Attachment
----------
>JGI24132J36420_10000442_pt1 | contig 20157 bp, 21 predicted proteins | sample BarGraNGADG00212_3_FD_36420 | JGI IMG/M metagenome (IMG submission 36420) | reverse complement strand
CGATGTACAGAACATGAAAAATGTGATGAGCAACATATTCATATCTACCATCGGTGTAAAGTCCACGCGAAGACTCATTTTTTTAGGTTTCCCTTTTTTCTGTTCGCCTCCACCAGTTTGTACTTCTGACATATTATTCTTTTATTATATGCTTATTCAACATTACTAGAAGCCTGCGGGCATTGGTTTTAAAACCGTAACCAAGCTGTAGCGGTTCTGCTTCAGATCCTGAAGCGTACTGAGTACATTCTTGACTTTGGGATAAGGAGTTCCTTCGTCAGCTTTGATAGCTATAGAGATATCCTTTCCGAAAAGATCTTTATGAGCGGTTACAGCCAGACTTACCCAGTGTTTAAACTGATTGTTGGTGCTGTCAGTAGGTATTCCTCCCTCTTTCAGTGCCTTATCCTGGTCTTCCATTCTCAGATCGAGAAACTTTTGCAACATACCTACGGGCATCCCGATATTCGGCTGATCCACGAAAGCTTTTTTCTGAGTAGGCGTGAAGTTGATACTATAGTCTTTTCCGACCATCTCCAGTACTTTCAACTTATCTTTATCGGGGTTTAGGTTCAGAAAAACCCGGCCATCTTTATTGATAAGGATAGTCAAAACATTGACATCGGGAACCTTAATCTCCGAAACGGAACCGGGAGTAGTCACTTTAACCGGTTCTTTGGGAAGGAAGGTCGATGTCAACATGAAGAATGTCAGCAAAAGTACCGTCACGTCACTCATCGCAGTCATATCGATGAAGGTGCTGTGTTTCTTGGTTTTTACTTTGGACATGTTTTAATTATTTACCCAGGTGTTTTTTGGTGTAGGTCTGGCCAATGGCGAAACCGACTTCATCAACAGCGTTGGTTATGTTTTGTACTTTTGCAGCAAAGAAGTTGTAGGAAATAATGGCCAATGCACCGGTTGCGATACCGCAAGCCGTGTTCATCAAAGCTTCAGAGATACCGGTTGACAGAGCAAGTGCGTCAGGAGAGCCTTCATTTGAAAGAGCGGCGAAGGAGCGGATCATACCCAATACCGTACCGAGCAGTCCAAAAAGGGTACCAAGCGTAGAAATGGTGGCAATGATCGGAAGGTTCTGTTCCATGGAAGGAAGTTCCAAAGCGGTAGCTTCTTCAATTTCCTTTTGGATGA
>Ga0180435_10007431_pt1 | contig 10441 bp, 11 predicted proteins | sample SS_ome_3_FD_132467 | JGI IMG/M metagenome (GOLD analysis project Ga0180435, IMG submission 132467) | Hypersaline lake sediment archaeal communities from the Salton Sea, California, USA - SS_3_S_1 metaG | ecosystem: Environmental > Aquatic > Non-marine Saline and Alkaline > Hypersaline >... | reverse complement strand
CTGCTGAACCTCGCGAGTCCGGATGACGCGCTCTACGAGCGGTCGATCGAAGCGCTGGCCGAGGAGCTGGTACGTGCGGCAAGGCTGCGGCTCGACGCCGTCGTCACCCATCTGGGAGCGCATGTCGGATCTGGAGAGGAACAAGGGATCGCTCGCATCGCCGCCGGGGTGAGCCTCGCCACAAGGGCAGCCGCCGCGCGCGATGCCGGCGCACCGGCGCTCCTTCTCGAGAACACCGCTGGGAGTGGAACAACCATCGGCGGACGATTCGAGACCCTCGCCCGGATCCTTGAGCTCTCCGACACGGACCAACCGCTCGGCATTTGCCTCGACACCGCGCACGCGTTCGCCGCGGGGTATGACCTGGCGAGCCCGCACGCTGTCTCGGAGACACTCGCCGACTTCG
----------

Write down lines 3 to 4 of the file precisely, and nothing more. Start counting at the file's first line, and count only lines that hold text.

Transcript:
>Ga0180435_10007431_pt1 | contig 10441 bp, 11 predicted proteins | sample SS_ome_3_FD_132467 | JGI IMG/M metagenome (GOLD analysis project Ga0180435, IMG submission 132467) | Hypersaline lake sediment archaeal communities from the Salton Sea, California, USA - SS_3_S_1 metaG | ecosystem: Environmental > Aquatic > Non-marine Saline and Alkaline > Hypersaline >... | reverse complement strand
CTGCTGAACCTCGCGAGTCCGGATGACGCGCTCTACGAGCGGTCGATCGAAGCGCTGGCCGAGGAGCTGGTACGTGCGGCAAGGCTGCGGCTCGACGCCGTCGTCACCCATCTGGGAGCGCATGTCGGATCTGGAGAGGAACAAGGGATCGCTCGCATCGCCGCCGGGGTGAGCCTCGCCACAAGGGCAGCCGCCGCGCGCGATGCCGGCGCACCGGCGCTCCTTCTCGAGAACACCGCTGGGAGTGGAACAACCATCGGCGGACGATTCGAGACCCTCGCCCGGATCCTTGAGCTCTCCGACACGGACCAACCGCTCGGCATTTGCCTCGACACCGCGCACGCGTTCGCCGCGGGGTATGACCTGGCGAGCCCGCACGCTGTCTCGGAGACACTCGCCGACTTCG